Healthy diet early in life boosts IQ

Kathleen Blanchard's picture
Feeding your child chocolate and other junk food can lower IQ by age 8
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What you feed you kids could have an impact on brain development, especially early in life, finds a new study. Researchers from University of Adelaide have found children who eat junk food have lower IQ’s than kids given a healthy diet.

In their study, the researchers tracked what children ate starting at age 6-months, then at 15-months and two years; then measured their IQ at age 8.

Dr Lisa Smithers who led the study said in a press release, "We found that children who were breastfed at six months and had a healthy diet regularly including foods such as legumes, cheese, fruit and vegetables at 15 and 24 months, had an IQ up to two points higher by age eight.

She says even though the difference in IQ between children who eat more junk food and those given a healthy diet isn’t huge, the study provides ‘some of the strongest evidence’ that dietary intake from 6 to 24 months has an effect on intellect by age 8.

"It is important that we consider the longer-term impact of the foods we feed our children," she says.

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The study looked at more than 7000 children and compared a range of dietary patterns from home prepared meals, pre-prepared baby food, breastfeeding and junk food.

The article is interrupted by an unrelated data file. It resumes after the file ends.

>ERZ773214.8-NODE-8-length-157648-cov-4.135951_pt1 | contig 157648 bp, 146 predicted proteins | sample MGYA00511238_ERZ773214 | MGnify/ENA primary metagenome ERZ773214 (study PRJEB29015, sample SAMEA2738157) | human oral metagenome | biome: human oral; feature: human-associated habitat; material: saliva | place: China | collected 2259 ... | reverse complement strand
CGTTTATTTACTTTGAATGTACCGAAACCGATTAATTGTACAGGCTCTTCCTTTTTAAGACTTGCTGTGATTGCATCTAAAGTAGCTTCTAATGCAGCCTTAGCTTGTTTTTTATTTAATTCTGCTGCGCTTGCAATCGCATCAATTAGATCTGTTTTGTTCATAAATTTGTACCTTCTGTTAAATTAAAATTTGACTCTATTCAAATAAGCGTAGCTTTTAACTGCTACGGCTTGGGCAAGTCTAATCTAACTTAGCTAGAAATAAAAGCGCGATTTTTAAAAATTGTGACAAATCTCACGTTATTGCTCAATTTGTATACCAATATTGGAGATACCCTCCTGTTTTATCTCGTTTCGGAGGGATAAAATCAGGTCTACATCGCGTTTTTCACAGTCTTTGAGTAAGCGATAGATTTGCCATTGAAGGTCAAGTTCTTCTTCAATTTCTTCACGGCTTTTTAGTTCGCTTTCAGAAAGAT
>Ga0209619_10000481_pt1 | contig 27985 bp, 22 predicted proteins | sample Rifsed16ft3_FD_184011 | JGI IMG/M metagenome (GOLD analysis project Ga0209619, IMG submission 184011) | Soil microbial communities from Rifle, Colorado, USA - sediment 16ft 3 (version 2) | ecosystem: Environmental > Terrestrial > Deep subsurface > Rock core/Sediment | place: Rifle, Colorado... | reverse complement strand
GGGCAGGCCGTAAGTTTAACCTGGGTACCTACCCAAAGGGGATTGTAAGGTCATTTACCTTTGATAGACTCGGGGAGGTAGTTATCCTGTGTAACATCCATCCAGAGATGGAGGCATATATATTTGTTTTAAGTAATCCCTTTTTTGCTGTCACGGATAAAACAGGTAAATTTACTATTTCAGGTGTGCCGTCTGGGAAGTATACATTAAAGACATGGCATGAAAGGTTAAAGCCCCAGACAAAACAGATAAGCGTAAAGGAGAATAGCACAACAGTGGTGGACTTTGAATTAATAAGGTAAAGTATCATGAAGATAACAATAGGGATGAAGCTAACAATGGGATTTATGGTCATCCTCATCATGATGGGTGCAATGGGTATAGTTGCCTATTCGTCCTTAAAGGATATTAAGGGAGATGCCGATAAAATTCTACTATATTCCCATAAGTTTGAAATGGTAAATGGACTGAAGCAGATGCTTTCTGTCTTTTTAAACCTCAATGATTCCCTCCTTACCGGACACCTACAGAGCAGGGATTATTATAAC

Smithers explained during the first 2 years of life, food supplies the brain with essential nutrients for development. The study was designed to see how diet early in life affects a child’s IQ.

By age 8, children whose diet included chocolate, biscuits, sweets and soft drinks in the first two years of life had a 2-point lower IQ than their counterparts who ate healthier food. There was also a negative impact on IQ from ready to eat baby foods given at age 6-months that was positive at 2 years of age.

The study suggests a diet heavy in junk food early in life can have a slightly negative effect on your child’s IQ that is apparent by age 8. Breastfeeding and giving your baby healthy foods seems to give the brain a boost and can make your kids a little bit smarter.

The University of Adelaide
August 7, 2012

Image credit: Morguefile

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